Born out of struggle, West African Center flourishes in Lynnwood

African music filled the room Saturday at 19203 36th Ave. West, for the grand opening of the nonprofit’s new state headquarters.

An STI clinic opened Friday, Dec. 1, 2023 in Everett, Washington. (Olivia Vanni / The Herald)
Free STI clinic opens in Everett after 14-year hiatus — and as rates spike

The county-run facility will provide treatment and resources for prevention of sexually transmitted infections.

Graffiti covers the eastern side of the Boys & Girls Clubs of Snohomish County Cascade Unit on Friday, Dec. 1, 2023 in Everett, Washington. (Olivia Vanni / The Herald)
Again, Boys and Girls Club tagged with suspected gang signs in Everett

Residents on Cascade Drive say their neighborhood has been the scene of excessive graffiti and sometimes gunfire in the past year.

A man pauses to look out over the flooding along Old Snohomish Monroe Road on Wednesday, Dec. 6, 2023 in Snohomish, Washington. (Olivia Vanni / The Herald)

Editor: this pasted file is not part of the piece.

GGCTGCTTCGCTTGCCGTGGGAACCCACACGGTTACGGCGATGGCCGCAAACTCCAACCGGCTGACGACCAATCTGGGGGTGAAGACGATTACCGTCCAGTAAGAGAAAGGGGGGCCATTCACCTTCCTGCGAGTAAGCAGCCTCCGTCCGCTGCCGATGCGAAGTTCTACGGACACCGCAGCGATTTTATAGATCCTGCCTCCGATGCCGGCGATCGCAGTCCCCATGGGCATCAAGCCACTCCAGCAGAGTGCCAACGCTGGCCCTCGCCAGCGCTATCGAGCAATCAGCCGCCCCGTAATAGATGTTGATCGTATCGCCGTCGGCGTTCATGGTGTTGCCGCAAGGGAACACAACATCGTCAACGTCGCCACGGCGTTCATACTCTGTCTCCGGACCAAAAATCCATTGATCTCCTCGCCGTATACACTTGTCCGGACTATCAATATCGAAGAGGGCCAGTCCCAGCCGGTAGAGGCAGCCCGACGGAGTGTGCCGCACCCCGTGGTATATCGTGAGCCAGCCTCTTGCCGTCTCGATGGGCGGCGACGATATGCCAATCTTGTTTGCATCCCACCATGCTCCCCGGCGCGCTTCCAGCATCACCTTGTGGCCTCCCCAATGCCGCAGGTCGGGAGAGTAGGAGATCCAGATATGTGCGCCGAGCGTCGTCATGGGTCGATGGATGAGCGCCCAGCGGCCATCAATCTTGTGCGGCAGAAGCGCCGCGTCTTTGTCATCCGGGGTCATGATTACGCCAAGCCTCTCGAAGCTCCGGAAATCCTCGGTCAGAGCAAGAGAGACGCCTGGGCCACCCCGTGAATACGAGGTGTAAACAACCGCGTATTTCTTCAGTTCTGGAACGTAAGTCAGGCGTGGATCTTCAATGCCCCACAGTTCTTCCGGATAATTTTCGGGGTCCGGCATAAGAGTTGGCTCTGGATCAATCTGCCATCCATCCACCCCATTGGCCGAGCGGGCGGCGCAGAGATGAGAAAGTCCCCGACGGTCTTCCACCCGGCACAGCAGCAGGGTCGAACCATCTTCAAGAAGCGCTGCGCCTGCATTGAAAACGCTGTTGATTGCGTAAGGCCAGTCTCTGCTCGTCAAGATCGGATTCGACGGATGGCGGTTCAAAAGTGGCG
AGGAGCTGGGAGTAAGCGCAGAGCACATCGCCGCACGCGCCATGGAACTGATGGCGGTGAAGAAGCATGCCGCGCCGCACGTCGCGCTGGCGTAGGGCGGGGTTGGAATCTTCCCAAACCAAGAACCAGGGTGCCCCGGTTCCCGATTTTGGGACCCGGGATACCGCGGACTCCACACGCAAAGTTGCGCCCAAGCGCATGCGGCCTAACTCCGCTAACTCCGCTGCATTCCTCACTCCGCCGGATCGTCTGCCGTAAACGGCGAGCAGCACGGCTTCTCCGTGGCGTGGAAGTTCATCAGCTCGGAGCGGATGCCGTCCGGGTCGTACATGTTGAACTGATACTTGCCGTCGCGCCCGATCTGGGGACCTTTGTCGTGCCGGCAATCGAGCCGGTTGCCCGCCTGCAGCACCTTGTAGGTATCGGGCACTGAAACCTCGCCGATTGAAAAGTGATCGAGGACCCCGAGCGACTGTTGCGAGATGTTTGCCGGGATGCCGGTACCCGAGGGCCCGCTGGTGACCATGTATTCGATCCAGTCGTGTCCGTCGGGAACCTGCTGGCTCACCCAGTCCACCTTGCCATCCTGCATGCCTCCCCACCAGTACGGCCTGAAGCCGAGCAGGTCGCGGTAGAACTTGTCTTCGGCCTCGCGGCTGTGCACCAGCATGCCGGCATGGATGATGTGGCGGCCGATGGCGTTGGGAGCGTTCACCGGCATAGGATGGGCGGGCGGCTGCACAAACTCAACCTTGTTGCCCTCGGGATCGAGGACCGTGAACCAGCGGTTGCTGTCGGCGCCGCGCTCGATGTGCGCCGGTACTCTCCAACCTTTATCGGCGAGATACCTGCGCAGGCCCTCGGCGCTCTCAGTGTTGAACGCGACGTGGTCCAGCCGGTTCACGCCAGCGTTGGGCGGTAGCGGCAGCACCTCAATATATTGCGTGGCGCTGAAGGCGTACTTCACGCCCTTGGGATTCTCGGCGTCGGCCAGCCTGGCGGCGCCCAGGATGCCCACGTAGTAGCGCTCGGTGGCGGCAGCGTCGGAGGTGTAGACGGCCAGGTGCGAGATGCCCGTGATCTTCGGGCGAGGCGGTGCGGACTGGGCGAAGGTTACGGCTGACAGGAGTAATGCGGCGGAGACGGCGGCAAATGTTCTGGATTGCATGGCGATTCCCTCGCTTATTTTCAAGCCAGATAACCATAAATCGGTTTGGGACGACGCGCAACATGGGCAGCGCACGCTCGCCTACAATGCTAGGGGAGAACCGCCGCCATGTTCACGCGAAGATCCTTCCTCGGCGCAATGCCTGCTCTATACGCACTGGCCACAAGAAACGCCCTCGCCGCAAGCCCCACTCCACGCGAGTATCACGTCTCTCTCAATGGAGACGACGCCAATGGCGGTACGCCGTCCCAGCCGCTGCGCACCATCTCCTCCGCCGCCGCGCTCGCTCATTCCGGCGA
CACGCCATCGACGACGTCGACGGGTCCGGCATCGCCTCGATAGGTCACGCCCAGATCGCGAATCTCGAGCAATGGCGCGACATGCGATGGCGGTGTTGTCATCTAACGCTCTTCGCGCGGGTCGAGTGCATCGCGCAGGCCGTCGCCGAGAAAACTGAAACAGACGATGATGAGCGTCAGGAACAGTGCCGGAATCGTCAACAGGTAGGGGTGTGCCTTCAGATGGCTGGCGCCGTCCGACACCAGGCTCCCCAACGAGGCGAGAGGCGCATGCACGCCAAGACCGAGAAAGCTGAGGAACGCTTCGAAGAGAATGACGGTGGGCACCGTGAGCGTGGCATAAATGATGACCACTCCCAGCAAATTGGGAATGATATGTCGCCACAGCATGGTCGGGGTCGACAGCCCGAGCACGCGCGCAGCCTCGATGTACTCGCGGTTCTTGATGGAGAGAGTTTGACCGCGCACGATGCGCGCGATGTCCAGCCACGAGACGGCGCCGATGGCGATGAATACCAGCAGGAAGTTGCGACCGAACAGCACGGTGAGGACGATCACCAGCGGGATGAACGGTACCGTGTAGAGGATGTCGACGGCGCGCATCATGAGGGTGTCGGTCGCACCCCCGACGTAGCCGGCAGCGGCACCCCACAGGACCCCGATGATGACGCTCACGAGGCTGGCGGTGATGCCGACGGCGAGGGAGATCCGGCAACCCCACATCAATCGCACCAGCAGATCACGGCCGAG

Why are Snohomish County rivers susceptible to flooding?

The short answer: Geography. Our proximity to Puget Sound and the mountains makes our rivers sensitive to big storms.

Henry King sits on a bench he often spent time on between the Boulevard Park and Taylor Dock boardwalks in Bellingham, Washington. (Photo courtesy of Bellingham Police Department)
Marysville man accused of killing ‘kind, gentle’ homeless Bellingham man

After a nine-month investigation, police arrested Elijah Belmont Wednesday in the death of Henry King in Boulevard Park.

Traffic moves along Mukilteo Speedway in front of Olympic Middle School on Thursday, Dec. 7, 2023 in Everett, Washington. (Olivia Vanni / The Herald)
Automated traffic speed cameras get the green light in Mukilteo

Cameras will be at three sites on Mukilteo Speedway for school and park safety, not at red lights.

Brenda Stonecipher, left, and Mary Fosse
Everett council president backs down from ban on holding 2 offices

On Wednesday, over 20 speakers showed up to support City Council member Mary Fosse’s ability to serve in the state Legislature.

Support local journalism

If you value local news, make a gift now to support the trusted journalism you get in The Daily Herald. Donations processed in this system are not tax deductible.